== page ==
Rhonda “Roni-Sue” Kave, a native of southern New Jersey and owner of Roni-Sue’s Chocolates, is not afraid to reinvent herself. As a lifelong hobbyist of creating chocolate candies, she always thought that opening her own place was something that would happen one day, but the right opportunity had to come along.
That happened in May 2007, right around the time she had just graduated from NYU with her degree in sociology. A space opened up in the historic Essex Street Market, and when she took her first look, she knew it was perfect.
At the time, she was working at the Coalition Against Domestic Violence, helping to coordinate their housing program. Rhonda knew the opportunity was too good to pass up, though, and began to make plans to open her own shop. Just a few months later, in October, the doors were open.
Rhonda’s background as a sociologist informs the philosophy behind her business. When she first opened her shop, she was dismayed to find that much of the high-quality chocolate available on the market came from places like the Ivory Coast, where child labor and human trafficking are major issues. She was determined to find a solution, and upon the advice of a friend, visited a cacao plantation in southern Belize. There she found cacao beans with an earthy, fruity flavor profile that was ideal for her candies, and together with three other partners, founded MOHO Chocolate Company, using cacao beans from the rainforest of the Moho River Valley.
In creating the concept, Rhonda drew upon her experience from classes she had taken at The New School and the Institute of Culinary Education, as well as an intensive course with the renowned master chocolatier Jean-Pierre Wybauw in the months leading up to the shop’s opening. And, for more than 20 years, she and a friend would make buttercrunch toffee for friends and family during the holiday season, which is now one of Rhonda’s signature items on the menu.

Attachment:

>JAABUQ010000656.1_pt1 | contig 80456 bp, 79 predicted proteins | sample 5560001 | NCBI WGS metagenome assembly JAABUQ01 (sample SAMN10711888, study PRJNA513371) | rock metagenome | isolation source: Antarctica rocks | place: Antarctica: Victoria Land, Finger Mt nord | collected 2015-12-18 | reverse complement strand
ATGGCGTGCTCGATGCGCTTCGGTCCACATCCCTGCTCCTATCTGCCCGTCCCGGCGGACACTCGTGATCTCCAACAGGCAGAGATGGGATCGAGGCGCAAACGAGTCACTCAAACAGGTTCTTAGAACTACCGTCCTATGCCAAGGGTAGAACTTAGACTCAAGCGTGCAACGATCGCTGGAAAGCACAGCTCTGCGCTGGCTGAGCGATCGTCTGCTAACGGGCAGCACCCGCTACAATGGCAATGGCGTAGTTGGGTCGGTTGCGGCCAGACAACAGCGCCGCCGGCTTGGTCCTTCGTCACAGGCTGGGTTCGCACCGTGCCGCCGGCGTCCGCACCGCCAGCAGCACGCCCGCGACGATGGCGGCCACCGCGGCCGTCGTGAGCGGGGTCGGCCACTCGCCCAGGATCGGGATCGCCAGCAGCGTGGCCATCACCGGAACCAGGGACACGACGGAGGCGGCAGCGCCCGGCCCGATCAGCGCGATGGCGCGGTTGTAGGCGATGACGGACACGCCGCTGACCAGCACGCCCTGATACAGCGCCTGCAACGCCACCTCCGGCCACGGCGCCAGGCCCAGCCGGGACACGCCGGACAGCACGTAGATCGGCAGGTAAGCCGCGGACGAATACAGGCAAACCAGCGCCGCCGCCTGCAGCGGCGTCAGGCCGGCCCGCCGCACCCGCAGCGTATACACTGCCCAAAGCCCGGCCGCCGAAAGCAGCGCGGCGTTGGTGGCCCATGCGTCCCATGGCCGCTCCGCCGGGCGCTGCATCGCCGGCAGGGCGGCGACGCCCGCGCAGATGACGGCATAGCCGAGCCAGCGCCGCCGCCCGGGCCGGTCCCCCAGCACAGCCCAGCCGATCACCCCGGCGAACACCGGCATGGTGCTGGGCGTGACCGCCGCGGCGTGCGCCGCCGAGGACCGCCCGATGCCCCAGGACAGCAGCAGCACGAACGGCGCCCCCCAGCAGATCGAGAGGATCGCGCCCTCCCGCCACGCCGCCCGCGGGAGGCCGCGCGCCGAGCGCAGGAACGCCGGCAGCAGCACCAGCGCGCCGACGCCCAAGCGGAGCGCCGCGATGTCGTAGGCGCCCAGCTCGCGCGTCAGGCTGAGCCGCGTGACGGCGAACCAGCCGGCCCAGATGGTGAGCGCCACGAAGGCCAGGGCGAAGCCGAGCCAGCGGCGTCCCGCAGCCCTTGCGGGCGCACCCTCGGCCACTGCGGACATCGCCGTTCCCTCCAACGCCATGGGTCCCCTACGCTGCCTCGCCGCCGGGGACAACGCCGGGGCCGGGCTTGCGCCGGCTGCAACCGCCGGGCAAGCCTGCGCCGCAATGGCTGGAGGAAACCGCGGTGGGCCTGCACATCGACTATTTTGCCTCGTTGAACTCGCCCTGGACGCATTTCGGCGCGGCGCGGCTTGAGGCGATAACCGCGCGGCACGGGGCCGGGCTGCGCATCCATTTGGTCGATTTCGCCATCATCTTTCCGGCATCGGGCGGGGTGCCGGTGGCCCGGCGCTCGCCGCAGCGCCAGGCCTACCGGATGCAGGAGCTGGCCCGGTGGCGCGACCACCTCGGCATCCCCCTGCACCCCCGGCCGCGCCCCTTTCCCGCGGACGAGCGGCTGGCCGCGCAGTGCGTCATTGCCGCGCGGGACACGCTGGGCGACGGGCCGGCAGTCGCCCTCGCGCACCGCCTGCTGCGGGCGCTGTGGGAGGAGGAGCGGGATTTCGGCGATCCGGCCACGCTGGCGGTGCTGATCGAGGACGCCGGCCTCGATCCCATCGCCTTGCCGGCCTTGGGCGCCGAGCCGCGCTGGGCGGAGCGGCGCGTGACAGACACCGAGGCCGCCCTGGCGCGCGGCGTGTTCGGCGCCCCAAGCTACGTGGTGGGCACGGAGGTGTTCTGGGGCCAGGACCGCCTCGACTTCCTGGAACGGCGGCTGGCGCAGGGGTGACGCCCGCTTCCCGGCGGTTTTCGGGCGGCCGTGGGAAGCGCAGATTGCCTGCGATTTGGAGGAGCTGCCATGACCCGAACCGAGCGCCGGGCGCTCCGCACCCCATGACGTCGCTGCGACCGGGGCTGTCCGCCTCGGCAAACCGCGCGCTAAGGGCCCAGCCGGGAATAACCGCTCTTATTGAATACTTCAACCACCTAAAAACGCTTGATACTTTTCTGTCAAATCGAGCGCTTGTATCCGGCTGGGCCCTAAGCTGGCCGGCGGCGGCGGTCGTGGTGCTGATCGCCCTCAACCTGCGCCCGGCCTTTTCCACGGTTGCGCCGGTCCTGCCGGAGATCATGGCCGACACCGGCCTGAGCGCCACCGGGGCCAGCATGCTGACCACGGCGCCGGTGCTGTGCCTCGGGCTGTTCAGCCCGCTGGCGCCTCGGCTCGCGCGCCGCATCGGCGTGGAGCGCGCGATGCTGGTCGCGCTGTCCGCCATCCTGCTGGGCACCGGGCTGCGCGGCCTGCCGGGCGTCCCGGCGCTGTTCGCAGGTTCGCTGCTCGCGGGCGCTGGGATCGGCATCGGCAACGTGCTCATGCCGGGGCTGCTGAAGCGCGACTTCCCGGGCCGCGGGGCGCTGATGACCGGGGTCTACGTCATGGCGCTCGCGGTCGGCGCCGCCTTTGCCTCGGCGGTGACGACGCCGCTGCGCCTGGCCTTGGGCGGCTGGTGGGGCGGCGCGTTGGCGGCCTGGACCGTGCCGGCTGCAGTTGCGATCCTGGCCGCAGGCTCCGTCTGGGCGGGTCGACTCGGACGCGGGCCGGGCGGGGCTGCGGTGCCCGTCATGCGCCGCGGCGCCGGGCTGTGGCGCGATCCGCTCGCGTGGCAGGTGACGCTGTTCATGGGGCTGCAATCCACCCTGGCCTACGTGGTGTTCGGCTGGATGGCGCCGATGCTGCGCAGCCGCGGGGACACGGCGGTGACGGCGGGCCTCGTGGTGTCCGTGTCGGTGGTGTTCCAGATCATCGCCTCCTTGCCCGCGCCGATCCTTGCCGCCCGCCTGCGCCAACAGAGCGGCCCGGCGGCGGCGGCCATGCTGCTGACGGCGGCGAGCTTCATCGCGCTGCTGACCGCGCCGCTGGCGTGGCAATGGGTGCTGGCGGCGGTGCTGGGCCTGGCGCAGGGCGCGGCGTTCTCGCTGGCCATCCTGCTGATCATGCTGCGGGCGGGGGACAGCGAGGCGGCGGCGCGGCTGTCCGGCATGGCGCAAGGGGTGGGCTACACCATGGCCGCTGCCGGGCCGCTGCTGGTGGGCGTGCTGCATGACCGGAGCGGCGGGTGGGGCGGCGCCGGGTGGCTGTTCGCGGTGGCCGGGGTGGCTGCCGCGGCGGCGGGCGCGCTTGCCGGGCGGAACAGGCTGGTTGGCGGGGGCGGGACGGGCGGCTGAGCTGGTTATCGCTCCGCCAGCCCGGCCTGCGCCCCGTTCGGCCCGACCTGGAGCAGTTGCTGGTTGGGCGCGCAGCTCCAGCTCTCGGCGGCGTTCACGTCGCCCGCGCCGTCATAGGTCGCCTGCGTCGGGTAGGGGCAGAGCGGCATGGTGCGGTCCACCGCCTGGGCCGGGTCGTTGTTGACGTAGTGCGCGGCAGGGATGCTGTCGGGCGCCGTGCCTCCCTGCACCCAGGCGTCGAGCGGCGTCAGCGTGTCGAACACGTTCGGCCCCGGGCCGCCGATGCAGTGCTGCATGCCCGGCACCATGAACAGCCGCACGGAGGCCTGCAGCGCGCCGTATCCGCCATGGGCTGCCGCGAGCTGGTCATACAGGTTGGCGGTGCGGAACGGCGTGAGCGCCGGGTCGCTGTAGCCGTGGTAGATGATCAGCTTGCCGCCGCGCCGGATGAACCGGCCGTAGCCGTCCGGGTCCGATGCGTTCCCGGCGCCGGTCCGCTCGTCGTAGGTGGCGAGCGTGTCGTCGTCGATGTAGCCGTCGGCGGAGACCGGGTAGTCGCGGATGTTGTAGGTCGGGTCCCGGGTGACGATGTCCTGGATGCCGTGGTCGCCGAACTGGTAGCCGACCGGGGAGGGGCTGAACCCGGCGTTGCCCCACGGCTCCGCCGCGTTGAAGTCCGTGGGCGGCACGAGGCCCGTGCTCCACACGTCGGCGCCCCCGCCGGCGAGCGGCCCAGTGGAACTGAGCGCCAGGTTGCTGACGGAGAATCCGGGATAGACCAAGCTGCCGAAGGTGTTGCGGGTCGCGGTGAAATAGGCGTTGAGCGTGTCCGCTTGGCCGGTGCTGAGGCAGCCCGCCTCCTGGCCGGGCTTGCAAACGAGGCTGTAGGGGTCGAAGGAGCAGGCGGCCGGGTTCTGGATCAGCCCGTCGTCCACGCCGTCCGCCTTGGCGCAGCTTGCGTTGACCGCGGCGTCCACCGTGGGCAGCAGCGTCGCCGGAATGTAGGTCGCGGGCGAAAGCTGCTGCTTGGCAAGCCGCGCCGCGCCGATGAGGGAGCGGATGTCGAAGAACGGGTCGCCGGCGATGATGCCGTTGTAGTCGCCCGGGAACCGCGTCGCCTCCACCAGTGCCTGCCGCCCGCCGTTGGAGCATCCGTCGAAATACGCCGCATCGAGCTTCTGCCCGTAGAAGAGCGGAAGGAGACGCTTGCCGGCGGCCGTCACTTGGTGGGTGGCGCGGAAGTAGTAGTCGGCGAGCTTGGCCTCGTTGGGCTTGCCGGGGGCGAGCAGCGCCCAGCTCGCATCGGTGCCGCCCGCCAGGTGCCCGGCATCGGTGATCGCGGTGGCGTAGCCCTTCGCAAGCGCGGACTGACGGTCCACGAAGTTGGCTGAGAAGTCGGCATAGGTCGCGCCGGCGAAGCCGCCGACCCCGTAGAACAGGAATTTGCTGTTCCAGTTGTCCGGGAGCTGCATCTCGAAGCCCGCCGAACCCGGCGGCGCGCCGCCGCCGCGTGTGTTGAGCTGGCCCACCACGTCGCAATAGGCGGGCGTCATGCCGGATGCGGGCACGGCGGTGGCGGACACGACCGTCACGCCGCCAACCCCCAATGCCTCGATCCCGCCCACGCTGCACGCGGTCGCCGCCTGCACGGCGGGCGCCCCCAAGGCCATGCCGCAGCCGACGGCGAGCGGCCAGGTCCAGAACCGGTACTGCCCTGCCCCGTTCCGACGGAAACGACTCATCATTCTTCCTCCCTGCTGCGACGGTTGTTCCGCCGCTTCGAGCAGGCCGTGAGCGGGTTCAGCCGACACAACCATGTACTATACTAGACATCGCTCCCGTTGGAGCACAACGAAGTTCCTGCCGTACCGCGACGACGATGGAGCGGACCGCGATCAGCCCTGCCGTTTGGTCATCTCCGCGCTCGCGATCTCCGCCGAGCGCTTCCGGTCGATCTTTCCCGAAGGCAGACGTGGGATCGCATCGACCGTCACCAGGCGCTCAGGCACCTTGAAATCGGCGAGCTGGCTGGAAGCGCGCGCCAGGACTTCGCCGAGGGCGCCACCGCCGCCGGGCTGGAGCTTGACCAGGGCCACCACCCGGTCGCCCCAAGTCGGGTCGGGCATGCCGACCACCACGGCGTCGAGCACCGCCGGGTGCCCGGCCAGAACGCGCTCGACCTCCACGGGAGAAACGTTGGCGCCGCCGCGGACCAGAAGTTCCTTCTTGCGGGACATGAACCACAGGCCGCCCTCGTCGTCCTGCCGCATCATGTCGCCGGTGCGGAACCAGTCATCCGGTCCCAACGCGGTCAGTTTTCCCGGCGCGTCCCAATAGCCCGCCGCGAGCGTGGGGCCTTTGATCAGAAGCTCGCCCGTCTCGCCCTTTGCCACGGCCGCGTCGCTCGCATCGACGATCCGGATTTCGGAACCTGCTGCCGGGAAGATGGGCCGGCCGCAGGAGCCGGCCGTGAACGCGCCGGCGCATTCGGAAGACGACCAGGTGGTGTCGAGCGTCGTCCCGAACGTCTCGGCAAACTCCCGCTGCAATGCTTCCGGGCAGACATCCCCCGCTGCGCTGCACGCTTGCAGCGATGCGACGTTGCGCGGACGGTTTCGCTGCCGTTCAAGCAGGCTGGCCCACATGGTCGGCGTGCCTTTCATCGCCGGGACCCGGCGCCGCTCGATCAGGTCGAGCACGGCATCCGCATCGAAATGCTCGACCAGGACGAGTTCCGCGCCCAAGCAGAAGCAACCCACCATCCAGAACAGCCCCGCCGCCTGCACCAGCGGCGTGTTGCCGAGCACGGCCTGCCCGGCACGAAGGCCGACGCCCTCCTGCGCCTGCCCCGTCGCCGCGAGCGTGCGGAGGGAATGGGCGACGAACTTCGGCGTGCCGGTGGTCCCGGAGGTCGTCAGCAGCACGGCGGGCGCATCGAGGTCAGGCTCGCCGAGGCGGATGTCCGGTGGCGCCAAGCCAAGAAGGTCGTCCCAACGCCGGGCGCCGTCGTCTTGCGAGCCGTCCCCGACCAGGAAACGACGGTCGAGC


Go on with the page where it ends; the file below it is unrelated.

But her best seller is pig candy — chocolate-covered bacon, available in both dark chocolate and milk chocolate. Rhonda normally prefers dark chocolate but says that when it comes to pairing with bacon, it’s hard to beat milk chocolate.
And, no visit to Roni-Sue’s would be complete without taking home an assortment of her imaginative truffle candies. They’re filled with ganache in bold, assertive flavors like the Diablo, a blend of red chile confit, sweet red pepper, red chile jam, chile-infused tequila and Mexican cinnamon; and Old Fashioned (as in the cocktail), inspired by Mad Men. The most interesting ones are those filled with perzipan, a base similar to marzipan made from almonds and apricot kernels that’s reminiscent of the filling inside almond croissants. Compared to marzipan though, perzipan stands in the background and lets other flavors shine through, as is evident in her fruit-flavored truffles, like banana and fresh coconut.
Rhonda now uses their 60 percent chocolate exclusively for her ganache, chocolate-covered pretzels, and toffees. It’s also used to make a mean hot chocolate — it was recently named the city’s best hot chocolate by the Village Voice — available at their new second location on the Lower East Side. She eventually hopes to expand production in Belize to make couverture, which is needed to make the smooth, glossy coating for the shells of her truffle candies, and to transition all her products (some of which currently use Callebaut and Valrhona) to her single-origin chocolate.
Where does Rhonda draw her inspiration for new candies? Markets. One of her favorite places to go is Kalustyan’s, which has played host to the likes of Martha Stewart, Emeril Lagasse and Angelo Sosa, and is arguably Manhattan’s best spice shop.
Her most recent discovery there? Watermelon powder. Don’t be surprised if it makes its way into a perzipan truffle candy this summer.
Interested in sitting in on a demo with Roni-Sue’s Chocolates? How about the chance to ask about her truffle-making technique? Don’t miss her at next month’s Save Room for Dessert event at the Brooklyn Brewery! Tickets are only $5.